Why the Future for Butterflies Isn't Looking So Colourful; GO GREEN - How the Change in Our Gardens Is Affecting the Population of Our Favourite Insects

Coventry Evening Telegraph (England), November 17, 2008 | Go to article overview

Why the Future for Butterflies Isn't Looking So Colourful; GO GREEN - How the Change in Our Gardens Is Affecting the Population of Our Favourite Insects


Byline: By Mary Griffin, ENVIRONMENT REPORTER

ONE of the world's most beautiful insects, the butterfly, is struggling to survive in Coventry and Warwickshire.

A new report from Butterfly Conservation shows there are serious declines in butterfly and moth species across the West Midlands region.

More than a third of species have reduced in number over the past 10 years and several species in Coventry and Warwickshire are now in urgent need of conservation.

The most endangered species, the High Brown Fritillary, could become extinct in the region.

What is perhaps more worrying is that once common butterflies that were widespread locally are now seeing their numbers plummet.

Dr Jenny Joy, Butterfly Conservation's senior regional officer and coauthor of the report said: "The butterflies we regarded as common 20 years ago are now rare.

"The High Brown Fritillary has always been a very scarce butterfly in the Midlands but what is even more worrying is the way that once relatively common species such as the Dingy Skipper, Wall Brown and Small Heath have gone into freefall over the past 10 years.

"Warwickshire has a number of specialities like the Small Blue.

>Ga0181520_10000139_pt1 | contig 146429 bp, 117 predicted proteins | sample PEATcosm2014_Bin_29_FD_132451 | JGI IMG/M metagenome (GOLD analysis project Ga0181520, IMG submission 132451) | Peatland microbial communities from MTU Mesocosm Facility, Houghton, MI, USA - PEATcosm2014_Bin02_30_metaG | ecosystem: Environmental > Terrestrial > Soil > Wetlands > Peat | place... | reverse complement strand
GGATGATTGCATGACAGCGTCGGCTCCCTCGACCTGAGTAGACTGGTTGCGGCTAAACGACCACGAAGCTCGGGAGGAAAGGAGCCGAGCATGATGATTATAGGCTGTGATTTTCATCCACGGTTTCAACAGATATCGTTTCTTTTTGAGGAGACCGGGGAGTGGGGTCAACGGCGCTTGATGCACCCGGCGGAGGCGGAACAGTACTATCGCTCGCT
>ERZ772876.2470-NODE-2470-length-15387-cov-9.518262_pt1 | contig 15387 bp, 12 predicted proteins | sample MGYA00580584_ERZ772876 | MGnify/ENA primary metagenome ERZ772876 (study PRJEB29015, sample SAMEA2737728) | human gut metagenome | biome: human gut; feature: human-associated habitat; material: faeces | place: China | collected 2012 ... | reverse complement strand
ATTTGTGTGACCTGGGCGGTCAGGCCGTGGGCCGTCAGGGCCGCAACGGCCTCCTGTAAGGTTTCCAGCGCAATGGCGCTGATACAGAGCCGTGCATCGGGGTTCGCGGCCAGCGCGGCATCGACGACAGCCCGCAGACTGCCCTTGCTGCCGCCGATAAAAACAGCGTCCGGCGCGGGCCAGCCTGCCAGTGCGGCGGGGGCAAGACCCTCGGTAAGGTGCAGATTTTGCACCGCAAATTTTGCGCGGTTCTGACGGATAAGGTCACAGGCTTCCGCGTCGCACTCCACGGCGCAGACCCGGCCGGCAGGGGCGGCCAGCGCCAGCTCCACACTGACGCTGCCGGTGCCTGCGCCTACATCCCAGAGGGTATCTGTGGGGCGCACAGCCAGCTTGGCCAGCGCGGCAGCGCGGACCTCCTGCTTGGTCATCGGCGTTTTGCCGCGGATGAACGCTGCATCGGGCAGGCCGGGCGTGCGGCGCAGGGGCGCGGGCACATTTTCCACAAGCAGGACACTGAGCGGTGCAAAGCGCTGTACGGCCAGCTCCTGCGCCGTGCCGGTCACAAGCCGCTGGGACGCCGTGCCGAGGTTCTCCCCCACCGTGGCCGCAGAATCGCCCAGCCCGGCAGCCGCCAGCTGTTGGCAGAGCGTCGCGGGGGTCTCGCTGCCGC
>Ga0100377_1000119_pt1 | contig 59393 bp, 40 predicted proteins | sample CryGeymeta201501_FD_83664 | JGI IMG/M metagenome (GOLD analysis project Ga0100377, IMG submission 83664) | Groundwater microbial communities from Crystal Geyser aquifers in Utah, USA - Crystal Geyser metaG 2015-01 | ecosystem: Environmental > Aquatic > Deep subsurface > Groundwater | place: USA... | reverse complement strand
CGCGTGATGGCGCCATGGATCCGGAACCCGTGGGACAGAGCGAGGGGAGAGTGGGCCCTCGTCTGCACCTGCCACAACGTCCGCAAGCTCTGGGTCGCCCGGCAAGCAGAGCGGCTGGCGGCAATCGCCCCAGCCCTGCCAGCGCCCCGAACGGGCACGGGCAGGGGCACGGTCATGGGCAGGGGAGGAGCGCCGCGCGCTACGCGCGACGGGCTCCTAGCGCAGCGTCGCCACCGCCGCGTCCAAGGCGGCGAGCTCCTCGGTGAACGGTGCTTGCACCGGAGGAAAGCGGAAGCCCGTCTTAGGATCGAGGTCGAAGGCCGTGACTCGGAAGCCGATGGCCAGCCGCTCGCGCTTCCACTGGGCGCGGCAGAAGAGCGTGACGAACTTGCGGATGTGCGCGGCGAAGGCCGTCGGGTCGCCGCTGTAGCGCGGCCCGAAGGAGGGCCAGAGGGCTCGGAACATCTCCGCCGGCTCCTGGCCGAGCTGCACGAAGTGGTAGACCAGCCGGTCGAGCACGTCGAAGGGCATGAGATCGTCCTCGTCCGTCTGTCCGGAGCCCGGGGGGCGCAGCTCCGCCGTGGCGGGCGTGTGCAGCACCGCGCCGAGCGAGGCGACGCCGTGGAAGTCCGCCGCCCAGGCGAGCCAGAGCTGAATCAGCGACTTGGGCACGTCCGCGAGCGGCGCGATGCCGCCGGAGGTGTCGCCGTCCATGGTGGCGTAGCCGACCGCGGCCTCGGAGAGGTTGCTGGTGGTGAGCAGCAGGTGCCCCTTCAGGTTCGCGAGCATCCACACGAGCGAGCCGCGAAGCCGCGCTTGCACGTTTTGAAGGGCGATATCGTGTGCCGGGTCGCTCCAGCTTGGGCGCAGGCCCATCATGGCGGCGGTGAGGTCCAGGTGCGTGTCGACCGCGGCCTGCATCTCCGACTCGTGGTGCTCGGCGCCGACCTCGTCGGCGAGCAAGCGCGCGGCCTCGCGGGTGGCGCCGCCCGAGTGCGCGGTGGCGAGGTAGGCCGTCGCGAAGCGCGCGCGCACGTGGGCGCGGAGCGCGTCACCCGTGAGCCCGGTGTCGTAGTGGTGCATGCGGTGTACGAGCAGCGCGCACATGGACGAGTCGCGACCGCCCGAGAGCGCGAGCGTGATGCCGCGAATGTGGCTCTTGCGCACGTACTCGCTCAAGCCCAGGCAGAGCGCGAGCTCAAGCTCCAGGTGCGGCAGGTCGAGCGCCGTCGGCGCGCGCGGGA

"There are a lot of old quarries in Warwickshire which are scrubbing over.

"When you get too many trees in there you lose the habitat the butterflies need."

Other reasons for the decline could include weather conditions and climate change.

But the main problem is that habitats are being lost to development.

"An awful lot of land is lost to development and there have been huge changes to agriculture of the years," explained Dr Joy.

"Even the way we manage our hedgerows has contributed to the loss of butterflies in the wider environment.

"All the time people are asking, 'where have our butterflies gone?' "Butterflies live in a network and in an ideal world you'd have sites close enough together so when one habitat dies out the butterflies can move to the next.

"At the moment we have individual pockets of habitat in Warwickshire rather than networks.

"Isolated colonies are much more likely to die out and that's definitely played a part in the decline in numbers we've seen.

"We are now looking at series of sites and how we can connect them."

Butterflies have their own important place in the ecosystem and, like bees, they are crucial for plant pollination.

Because of their short life cycle - lasting only a season - they are also excellent environmental indicators, indicating how healthy or unhealthy their surroundings are.

Emma Butt at Stratford Butterfly Farm explained: "Butterflies are a fantastic environmental indicator.

"They show us what's happening in our natural environment.

"If something changes it will be noticeable in the butterfly species because they are so short lived and very sensitive.

"Their decline shows us the environment has changed with available habitat of 50 years ago being replaced by building projects and roads, etc. …

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